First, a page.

Here’s another timing article that popped up right after Daylight Saving Time ended. (Perhaps a heavy sigh is required here. I’m not sure why the rash of stories has hit is) I’m predisposed to like it, since it’s largely focused on our work, but unlike some articles I’ve critiqued lately, it doesn’t focus on one US timekeeping group and ignore the other one
By law, today the USNO shares the responsibilities for measuring and disseminating time with the Time and Frequency department of the National Institute of Standards and Technology (NIST), which sits under the US Dept. of Commerce. The USNO sets time for GPS and navigational systems and the Dept. of Defense, while NIST sets the standard for the financial sector and other civilian applications. (NIST receives several billion computer requests per day for this service, and broadcasts time to over 50 million radio clocks, wristwatches, and other clocks with radio receivers.) While there is a lively cooperation between the two agencies charged with telling the time—and the occasional competition over talented PhDs—they mostly operate in different domains: NIST performs most of the cutting-edge research, while USNO focuses on counting and disseminating the time to the military, as a matter of national security.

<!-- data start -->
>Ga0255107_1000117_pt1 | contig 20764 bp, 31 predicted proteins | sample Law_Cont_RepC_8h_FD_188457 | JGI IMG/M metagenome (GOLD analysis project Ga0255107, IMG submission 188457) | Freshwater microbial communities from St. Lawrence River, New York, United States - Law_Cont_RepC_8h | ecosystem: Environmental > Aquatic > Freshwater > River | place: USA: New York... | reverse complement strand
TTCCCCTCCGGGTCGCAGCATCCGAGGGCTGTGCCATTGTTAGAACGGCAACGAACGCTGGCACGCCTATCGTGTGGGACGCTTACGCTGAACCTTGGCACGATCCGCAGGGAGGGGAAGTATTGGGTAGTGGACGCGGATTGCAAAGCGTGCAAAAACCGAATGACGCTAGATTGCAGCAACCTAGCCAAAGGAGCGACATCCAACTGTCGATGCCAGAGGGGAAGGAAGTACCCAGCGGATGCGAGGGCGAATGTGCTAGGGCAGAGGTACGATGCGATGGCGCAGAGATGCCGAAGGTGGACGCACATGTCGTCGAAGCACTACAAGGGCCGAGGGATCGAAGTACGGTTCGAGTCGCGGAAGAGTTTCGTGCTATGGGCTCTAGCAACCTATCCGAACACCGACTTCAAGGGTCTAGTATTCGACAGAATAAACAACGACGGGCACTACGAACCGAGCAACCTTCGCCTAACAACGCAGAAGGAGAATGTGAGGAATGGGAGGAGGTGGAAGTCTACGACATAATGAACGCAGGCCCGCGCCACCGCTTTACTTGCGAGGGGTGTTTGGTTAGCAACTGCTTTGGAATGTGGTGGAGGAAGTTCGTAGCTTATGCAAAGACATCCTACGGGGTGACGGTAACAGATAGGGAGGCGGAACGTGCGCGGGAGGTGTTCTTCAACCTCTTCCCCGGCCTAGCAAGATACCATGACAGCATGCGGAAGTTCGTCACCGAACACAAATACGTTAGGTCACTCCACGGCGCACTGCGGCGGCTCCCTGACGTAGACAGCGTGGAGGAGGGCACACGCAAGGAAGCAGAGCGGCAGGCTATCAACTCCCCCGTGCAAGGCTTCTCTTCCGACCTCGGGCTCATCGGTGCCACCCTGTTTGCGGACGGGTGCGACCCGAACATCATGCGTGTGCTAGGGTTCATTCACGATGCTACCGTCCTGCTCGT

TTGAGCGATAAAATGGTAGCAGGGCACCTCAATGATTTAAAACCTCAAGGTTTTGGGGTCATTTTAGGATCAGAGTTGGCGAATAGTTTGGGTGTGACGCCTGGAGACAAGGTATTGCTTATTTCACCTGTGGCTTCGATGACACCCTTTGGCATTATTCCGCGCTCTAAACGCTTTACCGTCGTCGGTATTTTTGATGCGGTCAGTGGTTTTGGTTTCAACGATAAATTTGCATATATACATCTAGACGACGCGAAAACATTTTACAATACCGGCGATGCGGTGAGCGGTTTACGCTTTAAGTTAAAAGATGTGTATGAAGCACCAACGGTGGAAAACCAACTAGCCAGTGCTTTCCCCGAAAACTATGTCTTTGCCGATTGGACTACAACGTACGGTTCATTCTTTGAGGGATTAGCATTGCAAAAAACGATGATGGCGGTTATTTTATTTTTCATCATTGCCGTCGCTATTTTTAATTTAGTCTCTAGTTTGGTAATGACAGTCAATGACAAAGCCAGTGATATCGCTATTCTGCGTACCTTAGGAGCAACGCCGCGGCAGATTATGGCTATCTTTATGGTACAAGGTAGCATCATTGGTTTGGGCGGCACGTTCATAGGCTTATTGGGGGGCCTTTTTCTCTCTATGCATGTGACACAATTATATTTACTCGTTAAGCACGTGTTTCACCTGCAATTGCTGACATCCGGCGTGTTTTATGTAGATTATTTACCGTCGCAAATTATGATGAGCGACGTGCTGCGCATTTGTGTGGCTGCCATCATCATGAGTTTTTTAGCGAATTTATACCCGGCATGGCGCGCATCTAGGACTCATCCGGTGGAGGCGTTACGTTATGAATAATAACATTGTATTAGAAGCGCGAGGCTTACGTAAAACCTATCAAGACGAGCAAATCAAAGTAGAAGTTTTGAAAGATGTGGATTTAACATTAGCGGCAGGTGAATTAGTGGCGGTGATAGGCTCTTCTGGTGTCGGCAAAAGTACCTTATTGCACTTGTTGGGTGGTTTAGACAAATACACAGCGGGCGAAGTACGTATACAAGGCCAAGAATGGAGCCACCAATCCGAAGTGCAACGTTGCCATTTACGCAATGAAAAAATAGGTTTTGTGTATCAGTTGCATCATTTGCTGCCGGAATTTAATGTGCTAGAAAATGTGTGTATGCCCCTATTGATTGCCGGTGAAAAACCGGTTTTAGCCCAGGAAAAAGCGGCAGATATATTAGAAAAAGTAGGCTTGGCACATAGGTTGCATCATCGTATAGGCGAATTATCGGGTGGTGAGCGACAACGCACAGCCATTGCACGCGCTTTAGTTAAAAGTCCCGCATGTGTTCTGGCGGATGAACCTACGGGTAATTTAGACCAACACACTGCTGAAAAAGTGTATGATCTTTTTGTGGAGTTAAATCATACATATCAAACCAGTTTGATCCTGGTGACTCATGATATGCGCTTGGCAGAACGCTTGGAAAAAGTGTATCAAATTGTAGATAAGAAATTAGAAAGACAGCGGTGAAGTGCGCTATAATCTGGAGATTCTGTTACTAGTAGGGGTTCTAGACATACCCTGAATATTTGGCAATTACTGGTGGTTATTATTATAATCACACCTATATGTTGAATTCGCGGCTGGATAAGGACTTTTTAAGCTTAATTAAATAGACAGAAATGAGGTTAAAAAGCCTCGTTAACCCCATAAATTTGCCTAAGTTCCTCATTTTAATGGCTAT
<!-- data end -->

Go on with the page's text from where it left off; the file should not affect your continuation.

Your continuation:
I don’t even object to the observation that NIST is doing most of the cutting-edge research — they are. Their frequency standard results are amazing. Our research in that area is different, since it focuses on developing continuously-running clocks.